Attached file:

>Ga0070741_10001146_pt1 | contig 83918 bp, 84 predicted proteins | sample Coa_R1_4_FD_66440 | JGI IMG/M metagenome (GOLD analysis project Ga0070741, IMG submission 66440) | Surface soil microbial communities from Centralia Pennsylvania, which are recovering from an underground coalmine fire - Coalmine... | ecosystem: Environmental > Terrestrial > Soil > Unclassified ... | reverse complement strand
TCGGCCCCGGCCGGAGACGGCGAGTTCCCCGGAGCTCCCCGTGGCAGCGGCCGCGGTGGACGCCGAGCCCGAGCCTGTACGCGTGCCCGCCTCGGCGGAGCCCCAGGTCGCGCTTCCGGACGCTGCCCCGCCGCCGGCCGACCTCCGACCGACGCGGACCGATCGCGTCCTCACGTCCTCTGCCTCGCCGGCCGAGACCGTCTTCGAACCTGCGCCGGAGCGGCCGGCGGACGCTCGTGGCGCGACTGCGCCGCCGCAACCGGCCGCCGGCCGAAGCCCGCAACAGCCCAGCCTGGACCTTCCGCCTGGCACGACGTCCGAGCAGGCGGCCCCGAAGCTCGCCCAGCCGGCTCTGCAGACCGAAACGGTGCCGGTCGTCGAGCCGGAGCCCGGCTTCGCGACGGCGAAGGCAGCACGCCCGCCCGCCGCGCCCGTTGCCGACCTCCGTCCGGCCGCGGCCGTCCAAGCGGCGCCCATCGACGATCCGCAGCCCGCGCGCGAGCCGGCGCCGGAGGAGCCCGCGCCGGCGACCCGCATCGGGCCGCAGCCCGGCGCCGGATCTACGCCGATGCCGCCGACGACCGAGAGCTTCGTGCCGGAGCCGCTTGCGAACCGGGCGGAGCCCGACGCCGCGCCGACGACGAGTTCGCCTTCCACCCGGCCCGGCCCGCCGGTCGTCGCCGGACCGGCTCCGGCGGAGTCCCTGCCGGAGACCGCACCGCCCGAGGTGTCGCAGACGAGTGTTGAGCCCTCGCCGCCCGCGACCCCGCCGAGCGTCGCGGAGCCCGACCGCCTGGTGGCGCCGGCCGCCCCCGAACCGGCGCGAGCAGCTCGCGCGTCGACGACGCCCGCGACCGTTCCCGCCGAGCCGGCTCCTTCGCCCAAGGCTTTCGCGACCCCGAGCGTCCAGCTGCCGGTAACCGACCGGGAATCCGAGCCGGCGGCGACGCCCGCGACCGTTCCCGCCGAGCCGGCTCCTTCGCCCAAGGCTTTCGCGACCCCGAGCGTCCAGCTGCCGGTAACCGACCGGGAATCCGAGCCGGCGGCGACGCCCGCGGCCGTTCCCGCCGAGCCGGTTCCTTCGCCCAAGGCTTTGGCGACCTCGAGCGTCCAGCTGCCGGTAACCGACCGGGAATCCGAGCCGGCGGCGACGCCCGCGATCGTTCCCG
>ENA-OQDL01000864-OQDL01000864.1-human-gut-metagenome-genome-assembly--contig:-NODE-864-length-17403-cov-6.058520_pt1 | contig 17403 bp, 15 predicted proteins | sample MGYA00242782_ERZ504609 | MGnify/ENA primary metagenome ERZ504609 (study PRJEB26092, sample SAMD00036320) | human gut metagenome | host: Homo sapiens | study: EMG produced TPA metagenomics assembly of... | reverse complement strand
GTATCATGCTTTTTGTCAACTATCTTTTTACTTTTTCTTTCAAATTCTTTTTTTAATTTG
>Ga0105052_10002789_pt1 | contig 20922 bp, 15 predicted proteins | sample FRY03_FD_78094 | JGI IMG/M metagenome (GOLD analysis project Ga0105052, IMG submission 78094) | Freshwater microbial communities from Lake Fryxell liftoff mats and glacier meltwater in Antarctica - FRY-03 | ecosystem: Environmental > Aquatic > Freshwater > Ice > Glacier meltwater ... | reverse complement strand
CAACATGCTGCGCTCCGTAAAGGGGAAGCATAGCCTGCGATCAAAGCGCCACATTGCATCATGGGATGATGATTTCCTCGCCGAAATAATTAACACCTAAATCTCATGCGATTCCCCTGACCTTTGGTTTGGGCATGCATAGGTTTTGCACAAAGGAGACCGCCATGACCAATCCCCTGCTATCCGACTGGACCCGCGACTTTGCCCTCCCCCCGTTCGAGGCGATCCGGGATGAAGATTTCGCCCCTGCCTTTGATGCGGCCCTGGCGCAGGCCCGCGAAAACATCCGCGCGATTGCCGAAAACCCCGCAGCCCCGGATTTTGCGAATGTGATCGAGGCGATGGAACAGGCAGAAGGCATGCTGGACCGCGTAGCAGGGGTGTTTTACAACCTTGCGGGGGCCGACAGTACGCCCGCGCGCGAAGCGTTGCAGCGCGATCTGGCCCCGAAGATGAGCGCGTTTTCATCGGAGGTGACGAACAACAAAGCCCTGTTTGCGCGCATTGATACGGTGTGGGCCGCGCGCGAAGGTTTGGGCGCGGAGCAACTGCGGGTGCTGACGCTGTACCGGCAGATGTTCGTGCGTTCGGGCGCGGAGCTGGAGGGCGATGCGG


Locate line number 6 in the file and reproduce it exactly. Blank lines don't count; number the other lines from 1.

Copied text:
CAACATGCTGCGCTCCGTAAAGGGGAAGCATAGCCTGCGATCAAAGCGCCACATTGCATCATGGGATGATGATTTCCTCGCCGAAATAATTAACACCTAAATCTCATGCGATTCCCCTGACCTTTGGTTTGGGCATGCATAGGTTTTGCACAAAGGAGACCGCCATGACCAATCCCCTGCTATCCGACTGGACCCGCGACTTTGCCCTCCCCCCGTTCGAGGCGATCCGGGATGAAGATTTCGCCCCTGCCTTTGATGCGGCCCTGGCGCAGGCCCGCGAAAACATCCGCGCGATTGCCGAAAACCCCGCAGCCCCGGATTTTGCGAATGTGATCGAGGCGATGGAACAGGCAGAAGGCATGCTGGACCGCGTAGCAGGGGTGTTTTACAACCTTGCGGGGGCCGACAGTACGCCCGCGCGCGAAGCGTTGCAGCGCGATCTGGCCCCGAAGATGAGCGCGTTTTCATCGGAGGTGACGAACAACAAAGCCCTGTTTGCGCGCATTGATACGGTGTGGGCCGCGCGCGAAGGTTTGGGCGCGGAGCAACTGCGGGTGCTGACGCTGTACCGGCAGATGTTCGTGCGTTCGGGCGCGGAGCTGGAGGGCGATGCGG